Growing as a disciple requires several things:

  • Educationstudy of scripture, of theology, and of the lives of those who are further down the road than us
  • Experience — all sorts of events, good and bad, serve as the material from which our growth springs
  • Reflection — how you make sense of and incorporate your education and experience into your life so that it becomes a part of you

All of us have a wealth of experience, we all have some amount of education in the faith; but very few of us have time to reflect on our lives in a way that really allows us to grow from our education and experience. In fact, our busy, noisy culture actually hinders the kind of reflection that is necessary for growth!

Reflection isn’t hard, even if we aren’t that accustomed to it. Just ask yourself these three simple questions:

  • What? — Delve into the details; figure out precisely what it is that you have learned or experienced.
  • So what? — take the details you discover in the first question and try to see your life in relationship to them.
  • Now what? — look to your future asking, “What sort of person do I want to be in light of what I have learned?

During the 40 days of Lent we offer a special programs for our parish, suitable for the whole family. We gather for a potluck supper at 6p followed by a brief time of worship before enjoying a readers theater presentation of CS Lewis' The Great Divorce.

What happens when the inhabitants of hell are given a day to explore the outskirts of paradise?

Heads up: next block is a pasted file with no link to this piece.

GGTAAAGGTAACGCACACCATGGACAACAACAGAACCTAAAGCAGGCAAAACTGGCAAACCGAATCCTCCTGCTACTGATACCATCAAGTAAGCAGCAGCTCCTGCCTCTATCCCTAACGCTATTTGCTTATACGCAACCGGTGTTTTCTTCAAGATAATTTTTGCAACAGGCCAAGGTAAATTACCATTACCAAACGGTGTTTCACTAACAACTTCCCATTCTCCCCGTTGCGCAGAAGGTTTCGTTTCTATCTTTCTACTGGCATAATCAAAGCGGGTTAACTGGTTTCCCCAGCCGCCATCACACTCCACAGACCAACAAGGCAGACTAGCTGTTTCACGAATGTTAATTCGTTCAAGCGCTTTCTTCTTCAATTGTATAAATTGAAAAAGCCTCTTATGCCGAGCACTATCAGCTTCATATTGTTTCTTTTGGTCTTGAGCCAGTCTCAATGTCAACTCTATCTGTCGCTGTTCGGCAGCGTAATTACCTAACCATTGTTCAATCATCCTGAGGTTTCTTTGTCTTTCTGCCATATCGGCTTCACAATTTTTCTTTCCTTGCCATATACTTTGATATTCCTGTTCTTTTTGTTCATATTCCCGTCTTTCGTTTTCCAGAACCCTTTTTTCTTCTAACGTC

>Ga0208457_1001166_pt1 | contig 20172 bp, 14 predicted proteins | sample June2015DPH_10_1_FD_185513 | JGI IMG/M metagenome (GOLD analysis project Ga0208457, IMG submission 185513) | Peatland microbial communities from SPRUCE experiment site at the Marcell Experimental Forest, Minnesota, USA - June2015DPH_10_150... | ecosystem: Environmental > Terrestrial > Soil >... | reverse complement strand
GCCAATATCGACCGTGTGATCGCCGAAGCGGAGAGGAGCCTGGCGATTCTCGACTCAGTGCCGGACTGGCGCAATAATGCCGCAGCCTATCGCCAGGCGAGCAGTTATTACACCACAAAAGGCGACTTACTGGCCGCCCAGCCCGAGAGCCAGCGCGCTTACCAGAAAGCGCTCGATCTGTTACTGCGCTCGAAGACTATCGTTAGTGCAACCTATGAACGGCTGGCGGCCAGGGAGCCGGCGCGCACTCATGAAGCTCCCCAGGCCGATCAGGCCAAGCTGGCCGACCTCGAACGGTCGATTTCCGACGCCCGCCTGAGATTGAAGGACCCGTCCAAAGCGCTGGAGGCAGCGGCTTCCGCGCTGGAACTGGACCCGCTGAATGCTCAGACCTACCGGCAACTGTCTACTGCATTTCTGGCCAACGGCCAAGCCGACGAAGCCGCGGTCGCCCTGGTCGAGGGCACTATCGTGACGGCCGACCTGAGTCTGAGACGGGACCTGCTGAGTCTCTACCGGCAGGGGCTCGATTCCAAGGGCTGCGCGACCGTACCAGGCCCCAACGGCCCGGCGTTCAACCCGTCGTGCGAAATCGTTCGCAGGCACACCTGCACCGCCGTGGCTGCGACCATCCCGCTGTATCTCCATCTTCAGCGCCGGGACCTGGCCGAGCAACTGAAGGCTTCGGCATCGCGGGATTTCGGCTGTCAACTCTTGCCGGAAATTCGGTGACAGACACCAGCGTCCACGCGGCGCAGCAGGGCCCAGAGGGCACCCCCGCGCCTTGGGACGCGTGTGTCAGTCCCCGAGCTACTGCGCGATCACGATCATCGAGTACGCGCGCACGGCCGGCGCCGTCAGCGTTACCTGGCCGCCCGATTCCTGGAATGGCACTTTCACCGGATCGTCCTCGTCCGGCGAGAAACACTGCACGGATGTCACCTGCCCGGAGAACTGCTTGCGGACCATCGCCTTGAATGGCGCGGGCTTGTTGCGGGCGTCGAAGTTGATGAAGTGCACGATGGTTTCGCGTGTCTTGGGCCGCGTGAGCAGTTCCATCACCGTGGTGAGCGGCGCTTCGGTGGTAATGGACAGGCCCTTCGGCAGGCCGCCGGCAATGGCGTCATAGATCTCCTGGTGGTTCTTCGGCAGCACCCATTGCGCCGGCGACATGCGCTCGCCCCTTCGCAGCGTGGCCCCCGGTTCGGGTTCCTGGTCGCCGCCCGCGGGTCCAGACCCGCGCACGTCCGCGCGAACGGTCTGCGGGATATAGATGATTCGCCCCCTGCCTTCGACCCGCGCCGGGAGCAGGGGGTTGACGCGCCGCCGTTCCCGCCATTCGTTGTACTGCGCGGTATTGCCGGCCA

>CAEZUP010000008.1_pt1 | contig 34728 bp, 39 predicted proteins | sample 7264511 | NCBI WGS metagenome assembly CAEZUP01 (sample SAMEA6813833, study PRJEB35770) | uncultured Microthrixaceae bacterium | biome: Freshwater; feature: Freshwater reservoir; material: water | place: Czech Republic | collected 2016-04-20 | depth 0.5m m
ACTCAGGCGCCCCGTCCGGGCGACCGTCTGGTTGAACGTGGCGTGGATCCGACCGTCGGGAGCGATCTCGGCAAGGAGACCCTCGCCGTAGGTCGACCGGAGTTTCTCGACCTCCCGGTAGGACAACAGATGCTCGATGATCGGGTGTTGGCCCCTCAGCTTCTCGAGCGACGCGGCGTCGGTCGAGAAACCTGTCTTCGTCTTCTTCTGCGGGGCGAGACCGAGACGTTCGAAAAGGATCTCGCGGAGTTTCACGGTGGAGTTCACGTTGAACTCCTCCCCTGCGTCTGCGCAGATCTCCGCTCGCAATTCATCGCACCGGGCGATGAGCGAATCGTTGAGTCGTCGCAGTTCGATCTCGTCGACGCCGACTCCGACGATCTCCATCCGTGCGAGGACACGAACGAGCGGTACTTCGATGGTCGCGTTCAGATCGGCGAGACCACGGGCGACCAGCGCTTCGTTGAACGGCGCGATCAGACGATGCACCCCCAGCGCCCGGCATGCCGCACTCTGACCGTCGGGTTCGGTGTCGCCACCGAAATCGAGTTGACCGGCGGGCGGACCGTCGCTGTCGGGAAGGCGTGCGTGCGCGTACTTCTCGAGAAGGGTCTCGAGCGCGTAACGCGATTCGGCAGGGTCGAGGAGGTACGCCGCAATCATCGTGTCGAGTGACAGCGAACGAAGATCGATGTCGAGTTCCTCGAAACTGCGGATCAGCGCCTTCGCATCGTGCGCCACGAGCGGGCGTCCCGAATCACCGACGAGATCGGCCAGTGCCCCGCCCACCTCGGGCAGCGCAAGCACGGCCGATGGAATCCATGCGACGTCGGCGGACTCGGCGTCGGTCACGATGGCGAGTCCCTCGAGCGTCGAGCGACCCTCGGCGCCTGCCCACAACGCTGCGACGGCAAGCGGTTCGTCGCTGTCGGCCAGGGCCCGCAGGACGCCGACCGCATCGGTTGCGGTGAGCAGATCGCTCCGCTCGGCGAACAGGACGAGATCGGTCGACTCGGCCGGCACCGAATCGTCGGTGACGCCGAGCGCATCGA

In The Great Divorce, Lewis uses this imaginative setting to expose the ways we resist God’s truth and love. Along the way, he challenges popular views about the afterlife for a more meaningful picture.

Each week we’ll hear conversations between heavenly greeters and their visitors from the Hadean bus, lifted from the book and dramatized by our own readers, allowing time for clergy-led discussion at the end. It is not necessary to read the book ahead of time, though chapters are provided below for those who wish to do so. 



6p • Supper (Provided final Week!)
6.50-7.45 • Programs

The supper (this week provided!) begins at 6p, followed by the program in the south transept at 6.50. Children and youth will depart from there to their own programs downstairs, and we’ll all wrap up at 7.45. Nursery opens at 6.40.

Act One

February 21
Chapters 1-4, 7

Hell: a flaming cauldron or a cold, expanding sprawl of isolation?
Heaven: a filmy hologram or a place too solid for unaccustomed bare feet?

Dean Edgar will introduce us to Lewis’ fictional depictions of the afterlife, connecting them to their theological base. We’ll then hear dramatized the stories of a man too prideful for grace and another too cynical to receive it.

Act Two

February 28
Chapter 5

Isn’t this idea of a literal heaven and hell a little outmoded?